20 DAYS AND NIGHTS
This release by Audionics contains the dinner show performed in Las Vegas on the 12th August 1970, which was one of six complete concerts recorded during the filming of the documentary ‘That’s The Way It Is.’ Selections previously released from this show include Patch It Up, which was featured on the TTWII album, Twenty Days And Twenty Nights from disc 3 of TTWII Special Edition and Blue Suede Shoes + You Don’t Have To Say You Love Me, which were both included on the FTD title: That’s The Way It Was. The full concert was also issued as part of ‘The Complete Works’ box set, but the sound quality is vastly superior here and in true stereo for the first time on this release.
Like the other releases in this series, it has been issued as an attractive digipack with stunning artwork throughout. This time, however, there is no booklet, but once again the design is a delight with all the photos being particularly well chosen and evocative. From the notes on the fold-out insert, it appears that the majority of photos used were taken during the actual show, with additional shots included from stage rehearsals during August.
The sound quality is taken from a first generation copy of the original stereo mastertape and is accordingly very good indeed. It also has an interesting mix featuring James Burton’s guitar in the foreground and the drums up-front, with the overall result so clear and punchy, it could easily be mistaken for an official release - no kidding!
At the start of the CD Elvis can be heard teasing the audience with a ‘Hello’ over the public address system prior to the opening drum salvo. He continues by playfully singing the line, ‘Love me tender, love me true’ in the same tempo as That’s Alright Mama, which was the new opening song for this engagement. This is followed by an enthusiastic performance of I Got A Woman, which has an extended pause during the rhythm break at the end, after which he growls out the closing refrain in a deliciously raw fashion, ending it with a triumphant shout.
Hound Dog is introduced with all the usual quips and asides and is followed afterwards by Heartbreak Hotel. This song features some outstanding blues piano licks and runs from Glen Hardin which are heard to great effect on this recording. Moreover the tempo is spot on and not rushed making this a great version. Afterwards there is some dialogue concerning problems with the sound system, which results in him grabbing four different microphones only to reject two of them for being faulty. This sequence will be familiar because it was included in the film.
Love Me Tender is even more protracted than usual, with much of it being
instrumental, while he leaves the stage to walk through the audience and greet
his fans. It ends with him commenting, “I’m sorry I couldn’t have made it up on
the balcony, but it would have taken us another hour,” adding as an aside, “I
wouldn’t mind, but they want you out in the casino.” I’ve Lost You is next,
where he appears impatient at the audiences initial response, so initiates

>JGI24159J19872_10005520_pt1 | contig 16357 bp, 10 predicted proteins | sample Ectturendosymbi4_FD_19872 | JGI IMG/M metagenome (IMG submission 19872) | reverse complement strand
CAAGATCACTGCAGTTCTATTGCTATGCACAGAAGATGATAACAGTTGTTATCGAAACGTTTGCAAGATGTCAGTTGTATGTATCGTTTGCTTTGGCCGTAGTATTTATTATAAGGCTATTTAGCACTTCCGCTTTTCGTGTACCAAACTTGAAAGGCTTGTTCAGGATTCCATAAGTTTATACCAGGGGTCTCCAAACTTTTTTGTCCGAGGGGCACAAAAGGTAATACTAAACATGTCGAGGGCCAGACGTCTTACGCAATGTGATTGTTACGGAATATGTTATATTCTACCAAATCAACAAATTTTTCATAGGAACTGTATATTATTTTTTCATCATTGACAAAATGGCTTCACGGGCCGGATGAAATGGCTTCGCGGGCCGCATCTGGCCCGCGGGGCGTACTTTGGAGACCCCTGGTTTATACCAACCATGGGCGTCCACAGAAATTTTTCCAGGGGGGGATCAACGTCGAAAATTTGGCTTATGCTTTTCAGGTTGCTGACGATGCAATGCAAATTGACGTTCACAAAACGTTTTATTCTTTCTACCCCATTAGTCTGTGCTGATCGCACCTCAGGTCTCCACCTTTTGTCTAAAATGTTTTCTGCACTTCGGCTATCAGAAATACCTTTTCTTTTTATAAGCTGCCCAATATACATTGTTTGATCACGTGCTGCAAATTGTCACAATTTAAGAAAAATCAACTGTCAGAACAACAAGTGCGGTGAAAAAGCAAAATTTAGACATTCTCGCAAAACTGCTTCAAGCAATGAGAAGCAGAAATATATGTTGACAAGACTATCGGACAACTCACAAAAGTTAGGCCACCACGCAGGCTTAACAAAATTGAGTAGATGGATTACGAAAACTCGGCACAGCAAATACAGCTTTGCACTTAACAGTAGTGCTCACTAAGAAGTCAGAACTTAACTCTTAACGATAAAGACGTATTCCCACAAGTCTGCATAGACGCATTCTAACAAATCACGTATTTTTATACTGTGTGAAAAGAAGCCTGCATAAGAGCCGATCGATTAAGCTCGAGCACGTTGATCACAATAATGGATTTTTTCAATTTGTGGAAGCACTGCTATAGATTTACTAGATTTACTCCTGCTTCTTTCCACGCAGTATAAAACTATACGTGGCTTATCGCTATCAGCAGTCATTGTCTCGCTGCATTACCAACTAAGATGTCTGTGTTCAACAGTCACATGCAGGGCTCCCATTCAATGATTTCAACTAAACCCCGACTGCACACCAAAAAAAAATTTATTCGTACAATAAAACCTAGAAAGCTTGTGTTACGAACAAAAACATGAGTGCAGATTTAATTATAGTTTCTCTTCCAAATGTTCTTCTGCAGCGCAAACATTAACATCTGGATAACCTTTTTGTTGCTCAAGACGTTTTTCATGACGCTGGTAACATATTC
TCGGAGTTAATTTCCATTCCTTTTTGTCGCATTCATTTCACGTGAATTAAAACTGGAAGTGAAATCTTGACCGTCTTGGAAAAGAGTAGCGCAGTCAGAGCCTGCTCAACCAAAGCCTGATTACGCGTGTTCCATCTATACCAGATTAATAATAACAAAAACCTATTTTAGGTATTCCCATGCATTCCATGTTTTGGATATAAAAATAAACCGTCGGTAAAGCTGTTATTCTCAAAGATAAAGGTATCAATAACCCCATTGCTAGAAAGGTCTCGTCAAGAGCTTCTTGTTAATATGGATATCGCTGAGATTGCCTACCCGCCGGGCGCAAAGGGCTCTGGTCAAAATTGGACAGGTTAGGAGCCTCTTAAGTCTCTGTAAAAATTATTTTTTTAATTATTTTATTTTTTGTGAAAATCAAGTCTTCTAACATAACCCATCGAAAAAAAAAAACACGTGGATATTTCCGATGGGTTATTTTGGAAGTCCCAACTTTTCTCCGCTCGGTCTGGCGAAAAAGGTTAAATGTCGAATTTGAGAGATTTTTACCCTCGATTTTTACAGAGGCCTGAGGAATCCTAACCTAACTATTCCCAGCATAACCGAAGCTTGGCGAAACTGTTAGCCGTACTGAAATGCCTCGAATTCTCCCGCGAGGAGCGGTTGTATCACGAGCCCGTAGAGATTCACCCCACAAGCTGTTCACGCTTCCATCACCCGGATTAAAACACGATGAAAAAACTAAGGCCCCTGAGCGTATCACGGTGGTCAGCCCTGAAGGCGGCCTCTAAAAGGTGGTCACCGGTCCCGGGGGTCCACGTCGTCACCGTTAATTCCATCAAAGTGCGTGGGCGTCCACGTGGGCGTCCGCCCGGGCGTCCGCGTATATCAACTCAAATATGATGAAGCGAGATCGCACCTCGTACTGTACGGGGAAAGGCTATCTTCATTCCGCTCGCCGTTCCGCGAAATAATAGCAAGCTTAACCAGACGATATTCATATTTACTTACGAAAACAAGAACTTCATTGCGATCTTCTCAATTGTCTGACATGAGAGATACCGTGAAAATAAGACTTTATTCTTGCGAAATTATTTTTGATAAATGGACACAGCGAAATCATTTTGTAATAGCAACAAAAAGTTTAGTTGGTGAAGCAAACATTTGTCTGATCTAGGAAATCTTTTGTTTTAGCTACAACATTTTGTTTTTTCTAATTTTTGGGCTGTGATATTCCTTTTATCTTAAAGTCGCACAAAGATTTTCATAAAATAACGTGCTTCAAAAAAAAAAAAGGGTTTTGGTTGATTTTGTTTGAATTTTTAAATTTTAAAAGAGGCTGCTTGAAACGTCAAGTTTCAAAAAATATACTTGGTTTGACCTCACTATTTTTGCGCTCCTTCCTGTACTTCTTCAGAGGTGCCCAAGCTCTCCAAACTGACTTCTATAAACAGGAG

applause by asking, “How do you like it so far?”’ Afterwards he acknowledges the
presence of 400 workers for the Ford Motor Co and quips that he expects a new
I Just Can’t Help Believing proves especially dynamic, due to the drums being high in the mix and is followed by Patch It Up, which was included as a live cut on the TTWII album, but sounds better in its proper context here. Even so, Elvis believes his performance could be better as he calls out a wry “Almost” afterwards. The ‘Little Bitty Guitar Routine’ is next, after which he announces that MGM are doing a movie called, ‘Elvis Shakes His Excess Off,’ alluding to his forceful and energetic stage movements.
Twenty Days And Twenty Nights is introduced as, “A new song which…I don’t really particularly dig singing, but it’s on the program and they’ve asked me to sing it.” A false start ensues, which leads to the comment, “We were supposed to learn fifty songs, but we only learned five….so anyway this is one we don’t know.” It goes on to receive a good performance, although he teases his backing group afterwards saying, “It’s a long note to hold on to aint it?….and you didn’t do a good job of it either.”
You’ve Lost That Loving Feeling is immediately followed by Polk Salad Annie, where the horns are heard to great effect, adding to the power of the performance. The group introductions are next, which include the usual quips and asides, along with some irritated comments directed at Charlie Hodge who he describes as being, ‘like a devil on your shoulder.’ “I like him though,” he adds hastily to soften the blow.
A raw sounding Blue Suede Shoes is next, which is immediately followed by a great version of You Don’t Have To Say You Love Me. Afterwards he asks for some water and calls out, “Ok, let’s get serious now,” as the cue for Bridge Over Troubled Water. Suspicious Minds follows this and sounds particularly good with the guitar higher in the mix on this recording. During the proceedings he ad-libs, “Easy now....it takes a while to get back,” referring to his karate posturing during the song.
Afterwards, without further ado, he thanks the audience and goes straight into Can’t Help Falling In Love to close the show. Following this, around 50 seconds of intermittent dialogue between the stage crew can be heard before the recording ends.
To sum up, this is another first class performance in excellent sound quality with an equally first rate presentation. Furthermore, the packaging alone ensures that this Audionics series will likely be regarded as the ultimate collector’s edition of multi-track concerts from this period, which makes each one an essential inclusion for any collection.
SOUND RATING ******
Reviewed by Mike Sanders (